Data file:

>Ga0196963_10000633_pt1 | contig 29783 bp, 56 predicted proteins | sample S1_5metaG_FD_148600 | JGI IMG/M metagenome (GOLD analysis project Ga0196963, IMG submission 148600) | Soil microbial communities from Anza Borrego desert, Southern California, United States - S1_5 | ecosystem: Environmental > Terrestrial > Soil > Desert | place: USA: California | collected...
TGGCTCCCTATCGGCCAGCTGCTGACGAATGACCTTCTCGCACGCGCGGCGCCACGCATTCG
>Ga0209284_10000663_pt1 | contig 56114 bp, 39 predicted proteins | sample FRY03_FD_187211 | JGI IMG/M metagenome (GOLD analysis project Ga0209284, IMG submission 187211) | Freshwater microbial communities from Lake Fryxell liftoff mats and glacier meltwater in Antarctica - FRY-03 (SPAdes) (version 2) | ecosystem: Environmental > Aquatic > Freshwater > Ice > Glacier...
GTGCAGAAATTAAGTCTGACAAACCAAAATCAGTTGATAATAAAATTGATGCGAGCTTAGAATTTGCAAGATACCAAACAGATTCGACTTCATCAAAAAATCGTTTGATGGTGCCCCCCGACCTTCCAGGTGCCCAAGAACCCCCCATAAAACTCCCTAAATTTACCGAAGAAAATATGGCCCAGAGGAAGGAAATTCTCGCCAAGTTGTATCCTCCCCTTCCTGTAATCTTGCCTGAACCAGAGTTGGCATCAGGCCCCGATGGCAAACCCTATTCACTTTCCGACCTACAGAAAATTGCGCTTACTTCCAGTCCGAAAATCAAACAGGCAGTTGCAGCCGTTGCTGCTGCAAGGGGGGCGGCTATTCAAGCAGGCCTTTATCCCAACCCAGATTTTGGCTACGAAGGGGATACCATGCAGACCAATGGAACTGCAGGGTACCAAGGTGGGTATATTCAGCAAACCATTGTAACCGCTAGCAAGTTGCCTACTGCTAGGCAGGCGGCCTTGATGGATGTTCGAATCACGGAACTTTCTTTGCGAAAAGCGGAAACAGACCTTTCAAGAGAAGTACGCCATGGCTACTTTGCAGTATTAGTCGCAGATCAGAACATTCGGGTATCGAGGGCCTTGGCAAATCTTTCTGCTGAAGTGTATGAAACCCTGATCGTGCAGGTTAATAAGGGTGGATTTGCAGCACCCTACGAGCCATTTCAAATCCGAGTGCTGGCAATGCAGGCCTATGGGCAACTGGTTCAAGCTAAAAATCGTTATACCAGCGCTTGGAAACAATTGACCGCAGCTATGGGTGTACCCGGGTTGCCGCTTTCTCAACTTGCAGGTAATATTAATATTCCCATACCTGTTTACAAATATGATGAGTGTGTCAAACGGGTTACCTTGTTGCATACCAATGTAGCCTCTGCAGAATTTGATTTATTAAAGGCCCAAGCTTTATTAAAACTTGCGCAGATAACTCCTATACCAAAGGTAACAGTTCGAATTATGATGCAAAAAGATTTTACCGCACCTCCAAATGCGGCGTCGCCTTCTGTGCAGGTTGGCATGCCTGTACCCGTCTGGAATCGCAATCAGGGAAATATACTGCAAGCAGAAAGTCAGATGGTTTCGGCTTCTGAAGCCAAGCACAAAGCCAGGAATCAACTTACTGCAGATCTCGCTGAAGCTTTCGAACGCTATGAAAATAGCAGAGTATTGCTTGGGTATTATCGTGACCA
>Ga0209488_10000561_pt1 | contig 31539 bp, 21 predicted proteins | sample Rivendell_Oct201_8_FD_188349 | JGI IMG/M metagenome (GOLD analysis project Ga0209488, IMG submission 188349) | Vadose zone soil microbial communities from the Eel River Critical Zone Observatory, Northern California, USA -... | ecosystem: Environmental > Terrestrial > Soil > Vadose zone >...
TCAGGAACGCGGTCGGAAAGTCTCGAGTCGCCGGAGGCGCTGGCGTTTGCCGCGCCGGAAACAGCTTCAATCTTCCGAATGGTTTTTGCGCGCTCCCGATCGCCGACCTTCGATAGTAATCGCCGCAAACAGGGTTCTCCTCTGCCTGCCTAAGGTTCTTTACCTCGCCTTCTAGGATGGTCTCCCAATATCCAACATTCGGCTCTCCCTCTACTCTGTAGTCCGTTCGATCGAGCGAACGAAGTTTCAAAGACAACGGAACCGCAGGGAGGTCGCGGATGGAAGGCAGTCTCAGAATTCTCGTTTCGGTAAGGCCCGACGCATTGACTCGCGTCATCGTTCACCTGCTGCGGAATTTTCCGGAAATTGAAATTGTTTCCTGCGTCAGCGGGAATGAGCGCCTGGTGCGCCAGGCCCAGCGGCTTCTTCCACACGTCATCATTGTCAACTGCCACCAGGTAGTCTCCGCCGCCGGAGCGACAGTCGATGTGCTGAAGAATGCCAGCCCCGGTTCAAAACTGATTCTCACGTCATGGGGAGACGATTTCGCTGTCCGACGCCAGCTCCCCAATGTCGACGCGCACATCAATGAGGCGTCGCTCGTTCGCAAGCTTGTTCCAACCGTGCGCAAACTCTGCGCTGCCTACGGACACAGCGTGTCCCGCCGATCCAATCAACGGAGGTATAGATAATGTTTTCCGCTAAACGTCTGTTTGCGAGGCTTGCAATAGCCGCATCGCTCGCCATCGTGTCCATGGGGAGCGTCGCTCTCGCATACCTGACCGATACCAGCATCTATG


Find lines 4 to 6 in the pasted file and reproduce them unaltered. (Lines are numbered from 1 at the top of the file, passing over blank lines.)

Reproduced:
GTGCAGAAATTAAGTCTGACAAACCAAAATCAGTTGATAATAAAATTGATGCGAGCTTAGAATTTGCAAGATACCAAACAGATTCGACTTCATCAAAAAATCGTTTGATGGTGCCCCCCGACCTTCCAGGTGCCCAAGAACCCCCCATAAAACTCCCTAAATTTACCGAAGAAAATATGGCCCAGAGGAAGGAAATTCTCGCCAAGTTGTATCCTCCCCTTCCTGTAATCTTGCCTGAACCAGAGTTGGCATCAGGCCCCGATGGCAAACCCTATTCACTTTCCGACCTACAGAAAATTGCGCTTACTTCCAGTCCGAAAATCAAACAGGCAGTTGCAGCCGTTGCTGCTGCAAGGGGGGCGGCTATTCAAGCAGGCCTTTATCCCAACCCAGATTTTGGCTACGAAGGGGATACCATGCAGACCAATGGAACTGCAGGGTACCAAGGTGGGTATATTCAGCAAACCATTGTAACCGCTAGCAAGTTGCCTACTGCTAGGCAGGCGGCCTTGATGGATGTTCGAATCACGGAACTTTCTTTGCGAAAAGCGGAAACAGACCTTTCAAGAGAAGTACGCCATGGCTACTTTGCAGTATTAGTCGCAGATCAGAACATTCGGGTATCGAGGGCCTTGGCAAATCTTTCTGCTGAAGTGTATGAAACCCTGATCGTGCAGGTTAATAAGGGTGGATTTGCAGCACCCTACGAGCCATTTCAAATCCGAGTGCTGGCAATGCAGGCCTATGGGCAACTGGTTCAAGCTAAAAATCGTTATACCAGCGCTTGGAAACAATTGACCGCAGCTATGGGTGTACCCGGGTTGCCGCTTTCTCAACTTGCAGGTAATATTAATATTCCCATACCTGTTTACAAATATGATGAGTGTGTCAAACGGGTTACCTTGTTGCATACCAATGTAGCCTCTGCAGAATTTGATTTATTAAAGGCCCAAGCTTTATTAAAACTTGCGCAGATAACTCCTATACCAAAGGTAACAGTTCGAATTATGATGCAAAAAGATTTTACCGCACCTCCAAATGCGGCGTCGCCTTCTGTGCAGGTTGGCATGCCTGTACCCGTCTGGAATCGCAATCAGGGAAATATACTGCAAGCAGAAAGTCAGATGGTTTCGGCTTCTGAAGCCAAGCACAAAGCCAGGAATCAACTTACTGCAGATCTCGCTGAAGCTTTCGAACGCTATGAAAATAGCAGAGTATTGCTTGGGTATTATCGTGACCA
>Ga0209488_10000561_pt1 | contig 31539 bp, 21 predicted proteins | sample Rivendell_Oct201_8_FD_188349 | JGI IMG/M metagenome (GOLD analysis project Ga0209488, IMG submission 188349) | Vadose zone soil microbial communities from the Eel River Critical Zone Observatory, Northern California, USA -... | ecosystem: Environmental > Terrestrial > Soil > Vadose zone >...
TCAGGAACGCGGTCGGAAAGTCTCGAGTCGCCGGAGGCGCTGGCGTTTGCCGCGCCGGAAACAGCTTCAATCTTCCGAATGGTTTTTGCGCGCTCCCGATCGCCGACCTTCGATAGTAATCGCCGCAAACAGGGTTCTCCTCTGCCTGCCTAAGGTTCTTTACCTCGCCTTCTAGGATGGTCTCCCAATATCCAACATTCGGCTCTCCCTCTACTCTGTAGTCCGTTCGATCGAGCGAACGAAGTTTCAAAGACAACGGAACCGCAGGGAGGTCGCGGATGGAAGGCAGTCTCAGAATTCTCGTTTCGGTAAGGCCCGACGCATTGACTCGCGTCATCGTTCACCTGCTGCGGAATTTTCCGGAAATTGAAATTGTTTCCTGCGTCAGCGGGAATGAGCGCCTGGTGCGCCAGGCCCAGCGGCTTCTTCCACACGTCATCATTGTCAACTGCCACCAGGTAGTCTCCGCCGCCGGAGCGACAGTCGATGTGCTGAAGAATGCCAGCCCCGGTTCAAAACTGATTCTCACGTCATGGGGAGACGATTTCGCTGTCCGACGCCAGCTCCCCAATGTCGACGCGCACATCAATGAGGCGTCGCTCGTTCGCAAGCTTGTTCCAACCGTGCGCAAACTCTGCGCTGCCTACGGACACAGCGTGTCCCGCCGATCCAATCAACGGAGGTATAGATAATGTTTTCCGCTAAACGTCTGTTTGCGAGGCTTGCAATAGCCGCATCGCTCGCCATCGTGTCCATGGGGAGCGTCGCTCTCGCATACCTGACCGATACCAGCATCTATG